High above the sky stands Swarga, paradise, abode of the gods. Still above is Vaikuntha, heaven, abode of God.
The doorkeepers of Vaikuntha are the twins, Jaya and Vijaya, both whose names mean "victory". One keeps you in Swarga; the other raises you into Vaikuntha. In Vaikuntha there is bliss forever, in Swarga there is pleasure for only as long as you deserve.
What is the difference between Jaya and Vijaya? Solve this puzzle and you will solve the mystery of the Mahabharata. In this enthralling retelling of India’s greatest epic - the Mahabharata, originally known as Jaya - Devdutt Pattanaik seamlessly weaves into a single narrative plots from the Sanskrit classic as well as its many folk and regional variants, including the Pandavani of Chattisgarh, Gondhal of Maharashtra, Terukkuttu of Tamil Nadu, and Yakshagana of Karnataka.
The 108 chapters abound with little-known details, such as the names of the hundred Kauravas; the worship of Draupadi as a goddess in Tamil Nadu; the stories of Astika, Madhavi, Jaimini, Aravan, and Barbareek; the Mahabharata version of the Shakuntalam and the Ramayana; and the dating of the war based on astronomical data. With clarity and simplicity, the tales in this audiobook reveal the eternal relevance of the Mahabharata, the complex and disturbing meditation on the human condition that has shaped Indian thought for over 3,000 years.
Please Note: The audio references accompanying material that is not included with this audiobook.
©2010 Dr. Devdutt Pattanaik (P)2011 Dr. Devdutt Pattanaik / booksTALK audiobooks
If you're read the Epic of Gilgamesh, The Odyssey, Journey to the West, then you'll have to read this too. It's a great story with great lessons, very enlightening indeed. Great performance and very clear explanations. This is a must have in your collection of epics.
The narration is not just by a single person, it has a drama company involved adding some sound effects and adding a story telling effect like the one you hear from your parents or grandparents as a kid.
There is a fine line between being dramatic and being annoying, and they have balanced it well.
As the cover suggest its the same old story, but its the meaning behind the story that is explained really well by Devdutt. The Bhagavad Gita and MahaBharat is a story with hidden messages and lessons for life, and sometimes it makes more sense for someone to tell you clearly with the help of story as it moves along.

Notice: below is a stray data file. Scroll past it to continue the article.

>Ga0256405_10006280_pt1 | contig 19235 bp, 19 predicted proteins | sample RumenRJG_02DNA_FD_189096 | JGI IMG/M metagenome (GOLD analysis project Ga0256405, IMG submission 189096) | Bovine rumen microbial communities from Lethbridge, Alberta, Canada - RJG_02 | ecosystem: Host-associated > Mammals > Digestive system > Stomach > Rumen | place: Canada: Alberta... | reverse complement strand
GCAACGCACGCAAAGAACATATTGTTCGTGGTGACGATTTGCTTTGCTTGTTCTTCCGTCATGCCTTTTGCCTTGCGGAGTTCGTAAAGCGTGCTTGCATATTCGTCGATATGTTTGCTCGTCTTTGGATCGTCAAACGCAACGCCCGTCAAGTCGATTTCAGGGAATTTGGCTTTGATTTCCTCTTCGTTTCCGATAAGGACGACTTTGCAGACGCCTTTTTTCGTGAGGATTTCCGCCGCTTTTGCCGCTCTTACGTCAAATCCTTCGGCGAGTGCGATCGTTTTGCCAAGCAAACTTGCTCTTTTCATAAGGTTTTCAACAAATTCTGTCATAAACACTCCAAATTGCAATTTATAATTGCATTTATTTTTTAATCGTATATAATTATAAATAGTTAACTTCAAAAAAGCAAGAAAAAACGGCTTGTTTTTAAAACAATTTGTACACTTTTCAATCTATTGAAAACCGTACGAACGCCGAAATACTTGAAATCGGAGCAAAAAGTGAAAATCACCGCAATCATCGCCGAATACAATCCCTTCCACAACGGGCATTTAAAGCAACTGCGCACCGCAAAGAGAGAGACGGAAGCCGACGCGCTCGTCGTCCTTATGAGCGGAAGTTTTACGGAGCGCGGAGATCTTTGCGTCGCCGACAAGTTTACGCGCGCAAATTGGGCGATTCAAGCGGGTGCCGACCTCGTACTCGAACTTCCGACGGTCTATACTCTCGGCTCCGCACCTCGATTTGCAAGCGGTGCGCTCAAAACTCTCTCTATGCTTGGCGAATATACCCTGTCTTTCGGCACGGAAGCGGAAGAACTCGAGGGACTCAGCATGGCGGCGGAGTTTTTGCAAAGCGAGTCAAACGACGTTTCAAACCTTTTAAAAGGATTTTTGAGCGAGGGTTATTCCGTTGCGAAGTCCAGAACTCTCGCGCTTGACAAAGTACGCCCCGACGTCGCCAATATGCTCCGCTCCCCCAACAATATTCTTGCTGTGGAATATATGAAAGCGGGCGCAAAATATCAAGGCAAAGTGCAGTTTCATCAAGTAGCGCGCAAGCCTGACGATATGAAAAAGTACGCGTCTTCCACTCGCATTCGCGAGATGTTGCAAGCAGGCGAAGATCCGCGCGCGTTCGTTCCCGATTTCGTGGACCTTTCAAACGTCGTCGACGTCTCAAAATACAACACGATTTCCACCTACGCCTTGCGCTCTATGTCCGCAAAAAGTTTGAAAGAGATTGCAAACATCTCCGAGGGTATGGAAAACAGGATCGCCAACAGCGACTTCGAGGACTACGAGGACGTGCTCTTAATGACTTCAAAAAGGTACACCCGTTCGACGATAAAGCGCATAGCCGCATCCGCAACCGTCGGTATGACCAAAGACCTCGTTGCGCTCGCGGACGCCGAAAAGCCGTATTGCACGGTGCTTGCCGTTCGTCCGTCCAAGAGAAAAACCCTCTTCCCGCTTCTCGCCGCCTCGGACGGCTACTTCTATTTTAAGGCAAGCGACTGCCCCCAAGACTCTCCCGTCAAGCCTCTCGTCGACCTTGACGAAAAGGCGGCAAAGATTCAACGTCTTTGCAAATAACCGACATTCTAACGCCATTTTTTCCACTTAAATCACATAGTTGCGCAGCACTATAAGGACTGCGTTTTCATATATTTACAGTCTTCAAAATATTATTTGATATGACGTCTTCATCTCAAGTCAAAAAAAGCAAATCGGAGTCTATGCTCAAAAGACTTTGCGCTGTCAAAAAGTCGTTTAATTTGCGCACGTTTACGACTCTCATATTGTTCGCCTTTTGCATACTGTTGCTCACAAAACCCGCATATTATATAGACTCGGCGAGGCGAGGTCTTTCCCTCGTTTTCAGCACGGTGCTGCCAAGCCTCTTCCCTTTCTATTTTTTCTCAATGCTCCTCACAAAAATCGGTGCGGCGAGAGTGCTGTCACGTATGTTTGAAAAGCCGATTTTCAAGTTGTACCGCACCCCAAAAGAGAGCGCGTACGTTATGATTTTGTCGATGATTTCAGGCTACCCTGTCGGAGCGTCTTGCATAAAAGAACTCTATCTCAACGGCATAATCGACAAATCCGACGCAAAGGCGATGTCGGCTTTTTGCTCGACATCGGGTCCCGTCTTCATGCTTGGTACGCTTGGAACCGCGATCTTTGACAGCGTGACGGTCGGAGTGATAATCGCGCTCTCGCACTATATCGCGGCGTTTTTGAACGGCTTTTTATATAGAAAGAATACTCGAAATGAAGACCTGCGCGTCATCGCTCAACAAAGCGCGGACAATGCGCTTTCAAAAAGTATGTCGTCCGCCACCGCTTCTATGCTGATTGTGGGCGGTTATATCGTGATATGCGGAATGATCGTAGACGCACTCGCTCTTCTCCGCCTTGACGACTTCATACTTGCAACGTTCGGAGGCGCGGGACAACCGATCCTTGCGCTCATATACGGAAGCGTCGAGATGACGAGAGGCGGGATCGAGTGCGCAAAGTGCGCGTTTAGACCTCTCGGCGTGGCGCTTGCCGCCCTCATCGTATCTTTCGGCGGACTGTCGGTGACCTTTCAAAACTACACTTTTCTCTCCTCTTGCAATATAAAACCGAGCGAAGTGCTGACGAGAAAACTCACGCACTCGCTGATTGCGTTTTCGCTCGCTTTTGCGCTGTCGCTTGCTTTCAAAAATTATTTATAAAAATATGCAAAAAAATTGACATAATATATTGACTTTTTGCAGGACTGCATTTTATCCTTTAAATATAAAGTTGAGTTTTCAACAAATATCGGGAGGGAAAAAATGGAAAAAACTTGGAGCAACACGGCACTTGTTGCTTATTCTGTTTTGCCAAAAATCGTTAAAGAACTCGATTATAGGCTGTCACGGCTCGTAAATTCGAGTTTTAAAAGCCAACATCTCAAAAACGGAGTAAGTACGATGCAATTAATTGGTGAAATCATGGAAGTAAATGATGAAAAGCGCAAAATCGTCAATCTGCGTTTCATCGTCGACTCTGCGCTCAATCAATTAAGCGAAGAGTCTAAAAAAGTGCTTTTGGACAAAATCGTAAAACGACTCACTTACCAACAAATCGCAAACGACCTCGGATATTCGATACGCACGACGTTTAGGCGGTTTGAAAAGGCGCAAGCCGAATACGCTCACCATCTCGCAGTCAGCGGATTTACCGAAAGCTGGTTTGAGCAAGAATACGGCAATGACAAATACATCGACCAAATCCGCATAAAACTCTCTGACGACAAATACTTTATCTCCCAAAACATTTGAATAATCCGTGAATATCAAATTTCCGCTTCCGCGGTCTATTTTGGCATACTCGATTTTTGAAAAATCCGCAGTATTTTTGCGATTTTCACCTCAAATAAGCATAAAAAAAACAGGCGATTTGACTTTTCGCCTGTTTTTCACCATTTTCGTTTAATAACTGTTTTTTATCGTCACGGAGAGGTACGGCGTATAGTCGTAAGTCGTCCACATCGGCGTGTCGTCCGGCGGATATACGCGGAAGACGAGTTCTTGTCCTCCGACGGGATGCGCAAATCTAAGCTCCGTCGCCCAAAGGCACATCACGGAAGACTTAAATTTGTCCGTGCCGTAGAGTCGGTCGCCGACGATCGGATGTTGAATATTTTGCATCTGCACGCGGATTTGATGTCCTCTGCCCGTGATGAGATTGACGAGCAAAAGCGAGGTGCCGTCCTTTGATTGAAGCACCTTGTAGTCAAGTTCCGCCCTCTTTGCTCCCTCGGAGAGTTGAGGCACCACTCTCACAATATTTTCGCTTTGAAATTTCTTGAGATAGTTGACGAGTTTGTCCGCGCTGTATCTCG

He has followed the similar approach what Saints and Maharshi's across India use in their pravachan, read the story and explain the meaning.
The Questions to Yudhister
The explaination of the Bhagavad
and the End on about the final fate of Pandav's
I'm in the midst of an intensive Bhagavad Gita study, and although I've read Mahabharata before, I thought it would be nice to listen to this in the car (it was!). A good friend recommended it and I absolutely loved it. The end was especially beautiful, made me cry. The whole world should hear this message.
Wish I had both, sadly not yet.
The mix of story narration and summary analysis was excellent. Excellent directing of the varied voices telling the stories.
Most of them. Best summary of the Bhagavad Gita I have experienced. (I have read a few translations as well.)
The deeper story.
I liked especially the references to different tellings and translations of the stories and their meanings from varying points of view and Indian cultures. The story maintained its entertaining and deeper spiritual aspects. The readings were excellent and the whole program was very compelling. Thank you. I hope to see more by the author and the team. Would love to hear their version of the Ramayana. Devdutt Pattanaik also gives an excellent telling of Shiva. Also would like to hear him give a more detailed telling/analysis of the Bhagavad Gita. I will continue to look for this author as well as Dramanon Theater.